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Federal Advisory Committee Act; Communications Security, Reliability and Interoperability Council

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Federal Communications Commission.


Notice of intent to renew charter.


In accordance with the Federal Advisory Committee Act, the purpose of this notice is to announce that the Federal Communications Commission (FCC) has renewed the charter of the “Communications Security, Reliability and Interoperability Council” (hereinafter the “CSRIC”).


A copy of the charter is available at the Federal Communications Commission, Reference Information Center, 445 12th Street, SW., Room CY-A257, Washington, DC 20554.

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Lisa M. Fowlkes, Deputy Bureau Chief, Public Safety & Homeland Security Bureau, Federal Communications Commission, 445 12th Street, SW., Room 7-C753, Washington, DC 20554. Telephone: (202) 418-7452, e-mail:

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The purpose of the CSRIC is to provide recommendations to the FCC to ensure optimal security, reliability, and interoperability of communications systems, including public safety, telecommunications, and media communications. The recommendations to be provided by the CSRIC shall include those related to facilitating: (1) The security, reliability, operability and interoperability of public safety communications systems; (2) the security, reliability, operability, and interoperability of wireline, wireless, satellite, cable, and public voice and data networks; and (3) the security and reliability of broadcast and Multichannel Video Programming Distribution facilities. The CSRIC's recommendations will also address: (1) Ensuring the availability of communications capacity during natural disasters, terrorist attacks, or other events that result in exceptional strain on the communications infrastructure; and (2) ensuring and facilitating the rapid restoration of communications services in the event of widespread or major disruptions.

The Council's duties may include: (1) Recommending best practices and actions the FCC can take to ensure the security, reliability, operability, and interoperability of today's public safety communications systems, including dispatch systems, radio communications networks and facilities, and devices used by first responders. (This task should take into account the availability of new and advanced technologies such as broadband and Internet Protocol (IP) based technologies); (2) recommending best practices and actions the FCC can take to improve the reliability and resiliency of communications infrastructure. (This task should include a review and update, if appropriate, of best practices previously produced by the Network Reliability and Interoperability Council and the Media Security and Reliability Council, should take into account new and advanced technologies including broadband and IP-based technologies, as well as, to the extent appropriate, additional functionalities provided by wireless handsets such as Short Message Service (SMS) to create alternative means of communication to emergency response channels); (3) evaluating ways to strengthen the collaboration between communications service providers and public safety entities during emergencies and make recommendations for how they can be improved; (4) developing and recommending best practices and actions the FCC can take that promote reliable 9-1-1 and enhanced 9-1-1 service, including procedures for: (a) Defining geographic coverage areas for public safety answering points; (b) defining network diversity requirements for delivery of IP-enabled 9-1-1 and enhanced 9-1-1 calls; (c) call-handling in the event of call overflow or network outages; (d) public safety answering point (PSAP) certification and testing requirements; (e) validation procedures for inputting and updating location information in relevant databases; and (f) the format for delivering address Start Printed Page 11722information to PSAPs; (5) analyzing and recommending technical options to enable accurate and reliable dynamic E9-1-1 location identification for interconnected VoIP services; (6) recommending ways, including best practices, to improve Emergency Alert System (EAS) operations and testing and to ensure that all Americans, including those living in rural areas, the elderly, people with disabilities, and people who do not speak English, have access to timely EAS alerts and other emergency information; (7) recommending methods to measure reliably and accurately the extent to which key best practices are implemented both now and in the future. (In carrying out this task, the Council shall identify those “key best practices” for each communications industry segment, e.g., media, wireline, and wireless, that are most critical for network and media security, reliability, operability, and interoperability); (8) making recommendations with respect to such additional topics as the FCC may specify. Such topics may include issues arising from the convergence of technologies and how the FCC can best fulfill its responsibilities, particularly with respect to safety of life and property (including law enforcement) and national defense under the Communications Act.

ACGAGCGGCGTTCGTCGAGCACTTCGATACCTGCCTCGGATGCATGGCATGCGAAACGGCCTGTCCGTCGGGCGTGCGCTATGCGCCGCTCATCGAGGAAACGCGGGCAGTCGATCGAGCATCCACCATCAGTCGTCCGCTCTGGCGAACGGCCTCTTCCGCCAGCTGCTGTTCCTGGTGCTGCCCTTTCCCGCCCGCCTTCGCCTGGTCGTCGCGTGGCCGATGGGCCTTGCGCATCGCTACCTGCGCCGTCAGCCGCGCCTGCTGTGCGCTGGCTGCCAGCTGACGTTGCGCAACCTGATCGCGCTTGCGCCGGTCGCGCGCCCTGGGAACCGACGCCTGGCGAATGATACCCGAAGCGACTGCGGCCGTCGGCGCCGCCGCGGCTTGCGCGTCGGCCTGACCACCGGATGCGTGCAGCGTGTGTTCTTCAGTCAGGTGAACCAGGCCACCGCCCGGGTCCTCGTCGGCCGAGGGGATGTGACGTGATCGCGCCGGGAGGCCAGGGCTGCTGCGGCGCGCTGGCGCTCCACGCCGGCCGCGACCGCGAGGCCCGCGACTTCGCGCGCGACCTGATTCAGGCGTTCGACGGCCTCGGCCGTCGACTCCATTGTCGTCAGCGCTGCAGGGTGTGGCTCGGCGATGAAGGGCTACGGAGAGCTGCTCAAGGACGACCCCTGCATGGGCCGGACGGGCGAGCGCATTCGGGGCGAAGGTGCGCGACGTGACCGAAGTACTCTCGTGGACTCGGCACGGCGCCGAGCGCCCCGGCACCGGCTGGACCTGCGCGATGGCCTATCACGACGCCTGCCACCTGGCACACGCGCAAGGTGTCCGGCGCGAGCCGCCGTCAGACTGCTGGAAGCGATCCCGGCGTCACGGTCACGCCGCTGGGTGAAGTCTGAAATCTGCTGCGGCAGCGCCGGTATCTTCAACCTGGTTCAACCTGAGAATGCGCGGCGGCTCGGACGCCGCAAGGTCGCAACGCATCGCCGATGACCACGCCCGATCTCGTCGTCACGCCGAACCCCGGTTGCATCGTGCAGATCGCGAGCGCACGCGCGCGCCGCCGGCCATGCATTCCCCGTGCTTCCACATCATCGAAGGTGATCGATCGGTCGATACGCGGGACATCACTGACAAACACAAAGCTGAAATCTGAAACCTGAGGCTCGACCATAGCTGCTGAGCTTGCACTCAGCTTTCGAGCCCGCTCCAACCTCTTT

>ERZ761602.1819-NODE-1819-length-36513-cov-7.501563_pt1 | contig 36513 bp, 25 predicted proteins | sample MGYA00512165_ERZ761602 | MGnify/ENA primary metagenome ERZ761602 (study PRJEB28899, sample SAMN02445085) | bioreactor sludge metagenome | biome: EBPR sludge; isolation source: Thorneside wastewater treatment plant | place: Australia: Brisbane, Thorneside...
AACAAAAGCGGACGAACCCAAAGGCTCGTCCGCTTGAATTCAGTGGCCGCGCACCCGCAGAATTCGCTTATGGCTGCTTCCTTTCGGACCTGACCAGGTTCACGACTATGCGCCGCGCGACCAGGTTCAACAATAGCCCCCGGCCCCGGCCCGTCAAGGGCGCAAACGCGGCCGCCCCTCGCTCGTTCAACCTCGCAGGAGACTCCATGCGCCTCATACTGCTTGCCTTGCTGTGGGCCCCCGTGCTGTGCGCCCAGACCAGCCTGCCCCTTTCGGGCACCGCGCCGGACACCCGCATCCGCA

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Federal Communications Commission.

Marlene H. Dortch,


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[FR Doc. E9-6014 Filed 3-18-09; 8:45 am]